Industry pundits long have said that if Squaw delivered the customer-focused experience of a place like Beaver Creek (or the new Northstar), it would compete with the best resorts in the world. Squaw’s new owners agree, and their vision is polished and bold.
They began by hiring members of the customer service–oriented team that transformed Northstar over the past decade. They retained top consulting talents, like the mountain-planning engineers from Utah’s SE Group (Deer Valley, Jackson Hole, and Telluride) and dining experience designers from Chicago-based Levy Restaurants (known for Windy City icons like Cafe Spiaggia, distinctive large-venue eateries like those at L.A.’s Staples Center, and hip creations like Mammoth Mountain’s mobile “snowcat kitchens”).
And then, Squaw’s new owners dove right in. The $15 million invested over summer 2011 fixes Squaw’s most egregious and readily reparable problems. The additional $35 million slated for improvements from 2012 to 2015 will bring new lifts for both novices and experts, improved mountain access during storm days, and a rebirth of the High Camp facility. For locals and visitors alike, this means a much more user-friendly Squaw experience—starting now.
Alpine Meadows and Beyond
KSL’s vision for North Lake Tahoe doesn’t stop at the boundaries of Squaw. In September, after decades of regional speculation and dreaming, Squaw formed a corporate merger with Alpine Meadows. The new Squaw Valley Ski Holdings will operate both ski areas.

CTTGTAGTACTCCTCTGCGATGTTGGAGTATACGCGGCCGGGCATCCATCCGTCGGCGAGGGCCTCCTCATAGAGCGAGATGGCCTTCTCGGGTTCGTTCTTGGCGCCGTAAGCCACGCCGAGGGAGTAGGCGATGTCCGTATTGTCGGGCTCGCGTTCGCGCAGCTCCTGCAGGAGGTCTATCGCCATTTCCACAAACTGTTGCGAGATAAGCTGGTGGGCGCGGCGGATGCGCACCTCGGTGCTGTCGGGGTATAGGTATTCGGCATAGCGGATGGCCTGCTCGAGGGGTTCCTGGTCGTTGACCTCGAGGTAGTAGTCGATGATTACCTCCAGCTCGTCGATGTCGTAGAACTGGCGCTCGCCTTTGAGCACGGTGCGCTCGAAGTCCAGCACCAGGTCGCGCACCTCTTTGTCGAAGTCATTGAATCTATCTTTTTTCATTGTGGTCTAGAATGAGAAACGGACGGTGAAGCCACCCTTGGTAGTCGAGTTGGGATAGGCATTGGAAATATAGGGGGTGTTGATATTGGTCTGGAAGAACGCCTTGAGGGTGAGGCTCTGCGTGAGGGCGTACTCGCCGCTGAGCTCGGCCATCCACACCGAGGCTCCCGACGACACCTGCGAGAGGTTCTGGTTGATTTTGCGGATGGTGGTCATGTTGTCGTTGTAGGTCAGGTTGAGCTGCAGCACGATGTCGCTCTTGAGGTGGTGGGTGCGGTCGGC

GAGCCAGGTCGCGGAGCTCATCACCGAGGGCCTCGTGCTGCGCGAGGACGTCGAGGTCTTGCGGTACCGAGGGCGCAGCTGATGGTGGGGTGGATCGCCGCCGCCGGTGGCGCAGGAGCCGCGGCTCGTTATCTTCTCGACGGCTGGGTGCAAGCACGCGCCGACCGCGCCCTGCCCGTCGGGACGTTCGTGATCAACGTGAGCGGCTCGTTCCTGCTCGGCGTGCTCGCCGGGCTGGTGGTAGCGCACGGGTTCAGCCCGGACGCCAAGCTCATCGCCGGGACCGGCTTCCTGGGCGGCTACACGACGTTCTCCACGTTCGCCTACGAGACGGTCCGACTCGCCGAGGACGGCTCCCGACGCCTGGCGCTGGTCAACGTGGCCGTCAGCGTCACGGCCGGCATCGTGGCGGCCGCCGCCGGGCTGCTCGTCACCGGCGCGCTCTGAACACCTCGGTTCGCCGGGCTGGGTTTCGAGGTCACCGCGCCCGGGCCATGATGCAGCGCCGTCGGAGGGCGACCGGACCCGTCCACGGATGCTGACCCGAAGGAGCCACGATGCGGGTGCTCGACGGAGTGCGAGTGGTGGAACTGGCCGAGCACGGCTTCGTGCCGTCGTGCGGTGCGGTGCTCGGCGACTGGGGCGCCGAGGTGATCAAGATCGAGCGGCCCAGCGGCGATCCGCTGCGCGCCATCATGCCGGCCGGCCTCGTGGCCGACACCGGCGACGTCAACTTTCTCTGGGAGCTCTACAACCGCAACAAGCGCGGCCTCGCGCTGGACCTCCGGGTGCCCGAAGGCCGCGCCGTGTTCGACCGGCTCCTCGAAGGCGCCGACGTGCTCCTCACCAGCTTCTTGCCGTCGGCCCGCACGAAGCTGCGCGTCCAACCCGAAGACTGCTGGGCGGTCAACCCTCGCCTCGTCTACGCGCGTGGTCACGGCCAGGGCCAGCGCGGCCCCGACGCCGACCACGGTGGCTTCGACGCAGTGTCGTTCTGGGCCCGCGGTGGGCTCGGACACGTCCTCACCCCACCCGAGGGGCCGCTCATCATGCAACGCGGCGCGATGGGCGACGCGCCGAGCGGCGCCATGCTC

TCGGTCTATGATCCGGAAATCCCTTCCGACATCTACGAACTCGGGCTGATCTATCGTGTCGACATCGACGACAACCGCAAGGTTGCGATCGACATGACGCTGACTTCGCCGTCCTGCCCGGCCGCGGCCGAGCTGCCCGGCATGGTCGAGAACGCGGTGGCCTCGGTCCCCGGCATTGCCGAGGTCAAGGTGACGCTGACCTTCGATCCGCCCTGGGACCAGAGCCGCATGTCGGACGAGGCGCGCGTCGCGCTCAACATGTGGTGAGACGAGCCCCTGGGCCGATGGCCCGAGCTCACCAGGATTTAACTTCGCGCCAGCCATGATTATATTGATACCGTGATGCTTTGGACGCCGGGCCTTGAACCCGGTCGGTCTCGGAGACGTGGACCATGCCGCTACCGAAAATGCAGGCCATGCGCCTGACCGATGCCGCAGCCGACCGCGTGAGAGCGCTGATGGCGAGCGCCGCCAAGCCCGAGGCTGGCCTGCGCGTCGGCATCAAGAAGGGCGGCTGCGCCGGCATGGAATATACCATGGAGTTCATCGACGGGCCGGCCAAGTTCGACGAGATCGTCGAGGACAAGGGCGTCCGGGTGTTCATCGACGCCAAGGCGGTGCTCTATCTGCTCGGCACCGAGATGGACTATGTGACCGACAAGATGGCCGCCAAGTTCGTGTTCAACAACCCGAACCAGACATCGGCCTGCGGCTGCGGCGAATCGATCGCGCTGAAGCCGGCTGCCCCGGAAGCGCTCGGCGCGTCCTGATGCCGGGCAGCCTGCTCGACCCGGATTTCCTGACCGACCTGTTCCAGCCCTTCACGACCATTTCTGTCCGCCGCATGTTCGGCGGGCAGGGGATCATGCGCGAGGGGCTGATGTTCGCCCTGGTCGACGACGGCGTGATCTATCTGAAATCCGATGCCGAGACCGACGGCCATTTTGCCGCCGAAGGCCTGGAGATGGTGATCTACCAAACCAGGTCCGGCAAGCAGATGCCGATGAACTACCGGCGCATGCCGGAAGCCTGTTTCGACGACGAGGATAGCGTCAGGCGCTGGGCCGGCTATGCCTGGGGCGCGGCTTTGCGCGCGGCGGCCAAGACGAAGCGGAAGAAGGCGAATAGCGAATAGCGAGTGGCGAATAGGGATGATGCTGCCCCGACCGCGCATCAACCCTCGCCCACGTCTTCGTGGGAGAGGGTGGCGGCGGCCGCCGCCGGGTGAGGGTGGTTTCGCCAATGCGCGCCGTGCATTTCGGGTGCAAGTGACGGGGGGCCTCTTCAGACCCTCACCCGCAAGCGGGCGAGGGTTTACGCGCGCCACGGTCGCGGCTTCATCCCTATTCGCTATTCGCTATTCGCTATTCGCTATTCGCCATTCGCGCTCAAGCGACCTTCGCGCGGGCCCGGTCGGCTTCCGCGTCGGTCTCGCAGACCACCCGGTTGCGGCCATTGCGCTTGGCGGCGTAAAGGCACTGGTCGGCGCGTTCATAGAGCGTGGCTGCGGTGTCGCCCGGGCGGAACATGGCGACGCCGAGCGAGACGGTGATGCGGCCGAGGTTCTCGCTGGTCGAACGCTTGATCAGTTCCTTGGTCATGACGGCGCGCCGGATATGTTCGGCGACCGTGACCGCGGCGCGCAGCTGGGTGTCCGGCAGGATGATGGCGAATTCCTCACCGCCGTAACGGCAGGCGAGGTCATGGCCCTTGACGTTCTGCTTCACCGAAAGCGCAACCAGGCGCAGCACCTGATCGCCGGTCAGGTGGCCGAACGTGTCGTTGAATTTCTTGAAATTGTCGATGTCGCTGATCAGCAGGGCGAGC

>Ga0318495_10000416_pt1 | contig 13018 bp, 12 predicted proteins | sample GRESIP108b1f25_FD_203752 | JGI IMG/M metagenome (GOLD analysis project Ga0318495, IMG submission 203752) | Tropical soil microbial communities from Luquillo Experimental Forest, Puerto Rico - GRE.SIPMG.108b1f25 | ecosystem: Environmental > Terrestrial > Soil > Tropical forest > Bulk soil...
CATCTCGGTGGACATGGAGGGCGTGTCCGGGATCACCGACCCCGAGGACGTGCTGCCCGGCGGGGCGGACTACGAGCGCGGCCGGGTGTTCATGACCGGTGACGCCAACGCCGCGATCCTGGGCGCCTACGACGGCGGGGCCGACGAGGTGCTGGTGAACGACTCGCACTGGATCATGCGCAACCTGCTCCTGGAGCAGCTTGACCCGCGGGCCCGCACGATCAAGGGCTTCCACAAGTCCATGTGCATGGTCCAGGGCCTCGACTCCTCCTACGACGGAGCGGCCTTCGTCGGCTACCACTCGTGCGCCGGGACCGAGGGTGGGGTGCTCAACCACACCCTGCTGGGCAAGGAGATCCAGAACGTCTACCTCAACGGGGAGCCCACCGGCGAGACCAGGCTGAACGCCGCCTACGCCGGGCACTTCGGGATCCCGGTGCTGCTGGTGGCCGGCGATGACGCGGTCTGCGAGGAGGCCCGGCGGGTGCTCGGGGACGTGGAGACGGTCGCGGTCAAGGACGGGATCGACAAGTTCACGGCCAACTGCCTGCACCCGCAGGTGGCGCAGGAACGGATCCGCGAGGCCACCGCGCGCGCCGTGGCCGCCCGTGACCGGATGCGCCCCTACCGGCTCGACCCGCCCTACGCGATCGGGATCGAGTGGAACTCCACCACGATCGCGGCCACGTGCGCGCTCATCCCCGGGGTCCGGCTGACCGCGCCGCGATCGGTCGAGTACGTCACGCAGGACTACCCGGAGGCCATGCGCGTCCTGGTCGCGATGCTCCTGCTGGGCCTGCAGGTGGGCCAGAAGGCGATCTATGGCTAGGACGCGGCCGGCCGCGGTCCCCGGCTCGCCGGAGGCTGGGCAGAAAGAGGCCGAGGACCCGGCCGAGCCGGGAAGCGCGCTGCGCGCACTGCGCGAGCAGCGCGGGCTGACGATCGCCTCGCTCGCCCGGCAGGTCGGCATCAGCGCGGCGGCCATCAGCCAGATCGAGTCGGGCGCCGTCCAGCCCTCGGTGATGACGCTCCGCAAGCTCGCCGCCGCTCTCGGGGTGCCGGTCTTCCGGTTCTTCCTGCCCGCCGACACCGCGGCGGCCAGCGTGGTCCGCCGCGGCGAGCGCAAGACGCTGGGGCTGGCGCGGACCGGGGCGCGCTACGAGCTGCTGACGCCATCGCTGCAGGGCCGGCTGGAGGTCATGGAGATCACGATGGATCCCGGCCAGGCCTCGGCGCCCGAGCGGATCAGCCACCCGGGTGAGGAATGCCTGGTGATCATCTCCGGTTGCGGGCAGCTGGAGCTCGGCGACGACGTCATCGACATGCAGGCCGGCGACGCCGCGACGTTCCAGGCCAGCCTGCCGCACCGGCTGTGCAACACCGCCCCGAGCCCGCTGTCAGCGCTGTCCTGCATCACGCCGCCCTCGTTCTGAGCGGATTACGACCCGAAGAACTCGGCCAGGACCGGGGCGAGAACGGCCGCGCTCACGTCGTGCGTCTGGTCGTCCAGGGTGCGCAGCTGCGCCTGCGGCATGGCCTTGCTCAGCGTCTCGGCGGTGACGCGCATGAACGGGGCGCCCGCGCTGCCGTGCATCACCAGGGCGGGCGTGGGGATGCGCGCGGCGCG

It’s too early in the merger process for Alpine’s new management to know the details of its future upgrades, but it does know that the goals and processes of the mountain’s renaissance will be similar to those at Squaw: Honor Alpine Meadows’ distinctive history, culture, and character. Build on what already works well. Transform what does not. The first thing likely to be tackled is the Hot Wheels lift, which is sorely in need of an upgrade. But a larger question is whether Alpine and Squaw will ever physically meet.
For now, Alpine and Squaw will continue to operate as separate entities under a single lift ticket, and will be connected by a frequent shuttle service. But the two mountains are separated only by one ridgeline: a privately owned piece of property dubbed White Wolf.
White Wolf is owned by a Tahoe local named Troy Caldwell. Caldwell receives lease payments from Squaw, whose KT Express chairlift’s upper station is located on White Wolf’s land. In recent years, Caldwell installed lift towers up White Wolf—a skier’s field of dreams—but he has yet to complete the installation with a drive station, cables, or chairs. Now, with Squaw and Alpine under one ownership, many speculate that making some sort of deal with Caldwell is only a matter of time.
In fact, connecting Squaw, White Wolf, and Alpine would create the largest contiguous ski area in the United States—larger than Vail Mountain (currently at 5,289 skiable acres). An Alpine-Wolf-Squaw resort would deliver stunning lake views, superb skiing in all weather for literally all levels of skiers, the simpatico style of Northern California, and—if Tahoe’s new investors are successful—the service and quality of Utah and Colorado’s best.
The Squaw-Alpine merger, explains Wirth, is part of a new way of looking at North Lake. While some of North Lake’s marketing consortiums long have sought to brand it as a single destination, its mountain resorts nevertheless have functioned as competitors. When one resort’s percentage of regional business rose, another’s generally declined.